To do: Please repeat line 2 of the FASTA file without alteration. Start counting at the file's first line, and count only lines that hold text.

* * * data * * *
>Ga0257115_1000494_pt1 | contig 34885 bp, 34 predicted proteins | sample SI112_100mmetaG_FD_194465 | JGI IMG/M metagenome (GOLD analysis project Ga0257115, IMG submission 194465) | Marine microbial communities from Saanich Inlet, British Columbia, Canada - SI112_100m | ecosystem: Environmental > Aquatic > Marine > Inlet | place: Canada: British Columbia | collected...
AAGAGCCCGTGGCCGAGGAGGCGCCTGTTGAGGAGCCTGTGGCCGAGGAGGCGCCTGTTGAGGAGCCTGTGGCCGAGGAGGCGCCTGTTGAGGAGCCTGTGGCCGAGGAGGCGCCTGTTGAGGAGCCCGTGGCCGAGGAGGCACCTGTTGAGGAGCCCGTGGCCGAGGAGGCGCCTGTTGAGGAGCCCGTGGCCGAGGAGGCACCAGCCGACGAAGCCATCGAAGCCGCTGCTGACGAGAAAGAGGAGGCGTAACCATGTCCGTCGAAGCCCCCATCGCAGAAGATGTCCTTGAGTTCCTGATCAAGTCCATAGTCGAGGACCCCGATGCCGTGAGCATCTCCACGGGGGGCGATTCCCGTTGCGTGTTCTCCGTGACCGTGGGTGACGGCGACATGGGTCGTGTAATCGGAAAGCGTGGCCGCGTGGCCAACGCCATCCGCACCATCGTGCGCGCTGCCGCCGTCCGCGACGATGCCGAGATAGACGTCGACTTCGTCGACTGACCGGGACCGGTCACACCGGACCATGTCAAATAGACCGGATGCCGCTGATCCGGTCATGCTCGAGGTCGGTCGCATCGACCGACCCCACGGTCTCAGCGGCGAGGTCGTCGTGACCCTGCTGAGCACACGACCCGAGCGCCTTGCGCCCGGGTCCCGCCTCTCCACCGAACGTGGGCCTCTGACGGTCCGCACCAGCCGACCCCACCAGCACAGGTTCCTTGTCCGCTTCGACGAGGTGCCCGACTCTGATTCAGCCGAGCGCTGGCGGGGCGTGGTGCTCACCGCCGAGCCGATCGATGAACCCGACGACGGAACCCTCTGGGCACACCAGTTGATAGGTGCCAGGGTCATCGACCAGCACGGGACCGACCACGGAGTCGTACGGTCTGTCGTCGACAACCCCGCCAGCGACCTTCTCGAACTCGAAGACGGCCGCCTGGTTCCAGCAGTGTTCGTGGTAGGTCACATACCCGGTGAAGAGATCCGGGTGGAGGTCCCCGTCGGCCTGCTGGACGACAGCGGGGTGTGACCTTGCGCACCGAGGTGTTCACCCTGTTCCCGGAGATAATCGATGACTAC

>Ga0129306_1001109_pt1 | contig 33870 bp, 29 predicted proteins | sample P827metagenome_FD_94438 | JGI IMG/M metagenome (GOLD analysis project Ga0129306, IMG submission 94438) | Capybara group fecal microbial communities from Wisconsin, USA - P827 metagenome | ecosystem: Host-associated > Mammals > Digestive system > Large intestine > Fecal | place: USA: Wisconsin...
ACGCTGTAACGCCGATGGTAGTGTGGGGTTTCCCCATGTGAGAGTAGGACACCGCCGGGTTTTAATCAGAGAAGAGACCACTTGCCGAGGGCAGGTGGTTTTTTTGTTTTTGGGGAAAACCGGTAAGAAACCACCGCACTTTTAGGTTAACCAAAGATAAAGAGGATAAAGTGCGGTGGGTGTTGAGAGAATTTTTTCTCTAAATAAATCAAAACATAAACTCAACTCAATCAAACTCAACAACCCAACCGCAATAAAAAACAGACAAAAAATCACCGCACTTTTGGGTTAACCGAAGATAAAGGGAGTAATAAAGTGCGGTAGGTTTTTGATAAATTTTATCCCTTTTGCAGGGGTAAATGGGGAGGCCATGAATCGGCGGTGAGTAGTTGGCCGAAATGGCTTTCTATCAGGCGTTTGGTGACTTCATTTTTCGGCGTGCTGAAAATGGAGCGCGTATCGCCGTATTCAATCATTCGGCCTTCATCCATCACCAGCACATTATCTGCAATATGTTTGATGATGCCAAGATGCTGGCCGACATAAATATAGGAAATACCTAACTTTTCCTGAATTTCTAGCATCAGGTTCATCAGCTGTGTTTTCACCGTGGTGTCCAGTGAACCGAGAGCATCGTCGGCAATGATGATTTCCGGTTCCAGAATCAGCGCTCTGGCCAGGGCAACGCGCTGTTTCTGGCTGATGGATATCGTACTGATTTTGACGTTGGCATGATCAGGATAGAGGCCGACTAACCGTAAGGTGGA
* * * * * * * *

AAGAGCCCGTGGCCGAGGAGGCGCCTGTTGAGGAGCCTGTGGCCGAGGAGGCGCCTGTTGAGGAGCCTGTGGCCGAGGAGGCGCCTGTTGAGGAGCCTGTGGCCGAGGAGGCGCCTGTTGAGGAGCCCGTGGCCGAGGAGGCACCTGTTGAGGAGCCCGTGGCCGAGGAGGCGCCTGTTGAGGAGCCCGTGGCCGAGGAGGCACCAGCCGACGAAGCCATCGAAGCCGCTGCTGACGAGAAAGAGGAGGCGTAACCATGTCCGTCGAAGCCCCCATCGCAGAAGATGTCCTTGAGTTCCTGATCAAGTCCATAGTCGAGGACCCCGATGCCGTGAGCATCTCCACGGGGGGCGATTCCCGTTGCGTGTTCTCCGTGACCGTGGGTGACGGCGACATGGGTCGTGTAATCGGAAAGCGTGGCCGCGTGGCCAACGCCATCCGCACCATCGTGCGCGCTGCCGCCGTCCGCGACGATGCCGAGATAGACGTCGACTTCGTCGACTGACCGGGACCGGTCACACCGGACCATGTCAAATAGACCGGATGCCGCTGATCCGGTCATGCTCGAGGTCGGTCGCATCGACCGACCCCACGGTCTCAGCGGCGAGGTCGTCGTGACCCTGCTGAGCACACGACCCGAGCGCCTTGCGCCCGGGTCCCGCCTCTCCACCGAACGTGGGCCTCTGACGGTCCGCACCAGCCGACCCCACCAGCACAGGTTCCTTGTCCGCTTCGACGAGGTGCCCGACTCTGATTCAGCCGAGCGCTGGCGGGGCGTGGTGCTCACCGCCGAGCCGATCGATGAACCCGACGACGGAACCCTCTGGGCACACCAGTTGATAGGTGCCAGGGTCATCGACCAGCACGGGACCGACCACGGAGTCGTACGGTCTGTCGTCGACAACCCCGCCAGCGACCTTCTCGAACTCGAAGACGGCCGCCTGGTTCCAGCAGTGTTCGTGGTAGGTCACATACCCGGTGAAGAGATCCGGGTGGAGGTCCCCGTCGGCCTGCTGGACGACAGCGGGGTGTGACCTTGCGCACCGAGGTGTTCACCCTGTTCCCGGAGATAATCGATGACTAC